Monday, 19 November, 2018

Concerns grow over safety of migrants after European Union summit

EU Summit Angela Merkel GETTYEU Summit Angela Merkel is facing a migration nightmare
Melinda Barton | 01 July, 2018, 12:07

The results may have saved Chancellor Angela Merkel's government, as her coalition ally was demanding a tougher line on migrants.

The idea echoes discussions elsewhere in the developed world, including in the United States, on how to outsource the contentious asylum process and cut down on the flow of arrivals.

Twelve hours after talks began, at 4.30 CET, Council President Donald Tusk said on Twitter that "EU28 leaders have agreed on... conclusions" including migration.

In a final statement full of convoluted language created to appease the divergent views, the leaders agreed to restrict migrant moves within the bloc but made clear virtually all of their pledges would be carried out on a "voluntary basis" by member states. Those rescued at sea could be returned to those centers for screening, not brought to Europe.

The summit has ended in favor of Visegrad Courtiers' migration approach.

Italian Prime Minister Giuseppe Conte told reporters when leaving the meeting that "Italy is no longer alone after this European summit".

The leaders also agreed to tighten their external border more, increase financing for Turkey, Morocco and Northern African states to prevent migration to Europe.

European Union leaders clinched a crucial migration deal during all-night talks Friday that Italy's hardline new premier said meant his country was "no longer alone" in shouldering the responsibility for migrants.

'It is extremely disappointing that the European Union is not capable of finding solutions which contribute to the protection of refugees, ' the organisation said.

In the end, European Union leaders found solidarity around a range of temporary solutions, especially in relieving pressure on member states along the Mediterranean Sea that bear the brunt of migrants sailing from Africa and the Middle East - an estimated 54,000 so far this year.

"I'm not anxious about the [Italian] veto, but I'm anxious about the situation on the coast of Italy, so we have to show solidarity".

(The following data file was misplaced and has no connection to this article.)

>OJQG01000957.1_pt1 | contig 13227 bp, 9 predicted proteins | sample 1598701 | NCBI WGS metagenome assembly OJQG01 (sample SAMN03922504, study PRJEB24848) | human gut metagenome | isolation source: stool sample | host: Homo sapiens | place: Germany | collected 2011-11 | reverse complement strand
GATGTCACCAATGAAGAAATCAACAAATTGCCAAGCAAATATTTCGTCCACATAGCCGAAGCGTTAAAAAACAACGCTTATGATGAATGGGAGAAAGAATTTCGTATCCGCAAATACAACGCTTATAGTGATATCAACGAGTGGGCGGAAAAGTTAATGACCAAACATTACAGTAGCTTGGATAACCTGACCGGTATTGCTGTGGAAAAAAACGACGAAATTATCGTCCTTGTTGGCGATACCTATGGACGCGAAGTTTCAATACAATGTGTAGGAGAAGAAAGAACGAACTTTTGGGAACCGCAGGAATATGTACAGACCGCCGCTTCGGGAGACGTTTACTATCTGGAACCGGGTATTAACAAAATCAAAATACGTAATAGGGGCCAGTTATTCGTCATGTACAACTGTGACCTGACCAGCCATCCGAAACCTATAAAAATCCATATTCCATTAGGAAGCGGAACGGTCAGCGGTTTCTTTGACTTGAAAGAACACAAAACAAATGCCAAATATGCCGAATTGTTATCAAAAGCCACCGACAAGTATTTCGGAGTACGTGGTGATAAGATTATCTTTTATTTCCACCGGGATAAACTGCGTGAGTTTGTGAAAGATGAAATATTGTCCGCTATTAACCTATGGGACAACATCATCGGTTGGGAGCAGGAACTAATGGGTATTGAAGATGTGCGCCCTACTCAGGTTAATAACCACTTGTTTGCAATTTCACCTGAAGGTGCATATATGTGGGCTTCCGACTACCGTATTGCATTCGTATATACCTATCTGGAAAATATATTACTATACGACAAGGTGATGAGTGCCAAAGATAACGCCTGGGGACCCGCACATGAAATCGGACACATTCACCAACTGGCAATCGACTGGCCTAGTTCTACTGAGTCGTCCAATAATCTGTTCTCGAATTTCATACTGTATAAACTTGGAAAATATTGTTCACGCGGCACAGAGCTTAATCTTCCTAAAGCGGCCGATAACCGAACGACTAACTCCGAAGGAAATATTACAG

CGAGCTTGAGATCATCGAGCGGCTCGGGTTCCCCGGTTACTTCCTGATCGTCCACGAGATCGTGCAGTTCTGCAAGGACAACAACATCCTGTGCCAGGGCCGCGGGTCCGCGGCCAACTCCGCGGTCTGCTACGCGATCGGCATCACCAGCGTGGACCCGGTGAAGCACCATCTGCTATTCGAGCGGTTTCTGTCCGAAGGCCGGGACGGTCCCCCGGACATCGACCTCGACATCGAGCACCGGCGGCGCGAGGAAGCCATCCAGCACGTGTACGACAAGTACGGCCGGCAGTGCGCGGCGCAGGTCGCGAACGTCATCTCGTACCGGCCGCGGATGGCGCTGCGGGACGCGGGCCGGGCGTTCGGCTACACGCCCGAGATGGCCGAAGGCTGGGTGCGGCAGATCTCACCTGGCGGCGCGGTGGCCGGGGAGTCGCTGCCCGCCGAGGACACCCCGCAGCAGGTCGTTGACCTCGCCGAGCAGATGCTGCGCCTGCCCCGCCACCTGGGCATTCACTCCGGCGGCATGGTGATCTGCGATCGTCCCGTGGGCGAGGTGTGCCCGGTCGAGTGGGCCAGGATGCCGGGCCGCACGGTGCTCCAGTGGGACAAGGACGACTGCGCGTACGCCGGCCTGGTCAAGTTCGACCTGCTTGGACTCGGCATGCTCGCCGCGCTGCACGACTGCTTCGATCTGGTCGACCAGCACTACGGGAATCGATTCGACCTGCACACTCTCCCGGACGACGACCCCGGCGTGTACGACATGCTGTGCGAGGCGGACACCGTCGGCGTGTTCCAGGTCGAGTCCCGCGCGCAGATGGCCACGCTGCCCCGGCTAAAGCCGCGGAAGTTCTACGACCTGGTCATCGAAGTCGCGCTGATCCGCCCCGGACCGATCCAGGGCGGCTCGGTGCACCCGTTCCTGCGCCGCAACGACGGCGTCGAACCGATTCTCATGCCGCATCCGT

Although the number of migrants seeking refuge in Europe has slowed dramatically since peaking in 2015, the issue remains deeply divisive.

Mr Varadkar has said reception centres for migrants should be run by the UN High Commissioner for Refugees (UNHCR) and warned there could be no equivocation over trafficking.

The Council promises now that there will be a report on progress on these two issues during the October European Council.

Merkel is now facing one of the most serious crises in her government since the 2015 refugee influx as herInterior Minister Horst Seehofer threatens to close Germany's borders over her protests.

"The EU will continue to stand by Italy and other frontline Member States in this respect".

Early Thursday evening, German Chancellor Angela Merkel and Conte set aside 45 minutes for a chat, only to break it off after 20 minutes when the Italian leader rejected the German leader's overtures, according to diplomats. "And these are the same people who have shot at us, who have kidnapped us", said Astral Captain Riccardo Gatti.

The summit conclusions called on member countries to take "all necessary" steps to stop migrants initially arriving in countries such as Italy and Greece from moving on to Germany. The second, he said, would be the deportation of those who are already in Europe but do not qualify as refugees.

Asked if Austria would open a centre, Prime Minister Sebastian Kurz said: "Of course not. we are not a first arrival country, unless people jump from parachutes".

Luxembourg Prime Minister Xavier Bettel added: "Deal agreed on migration".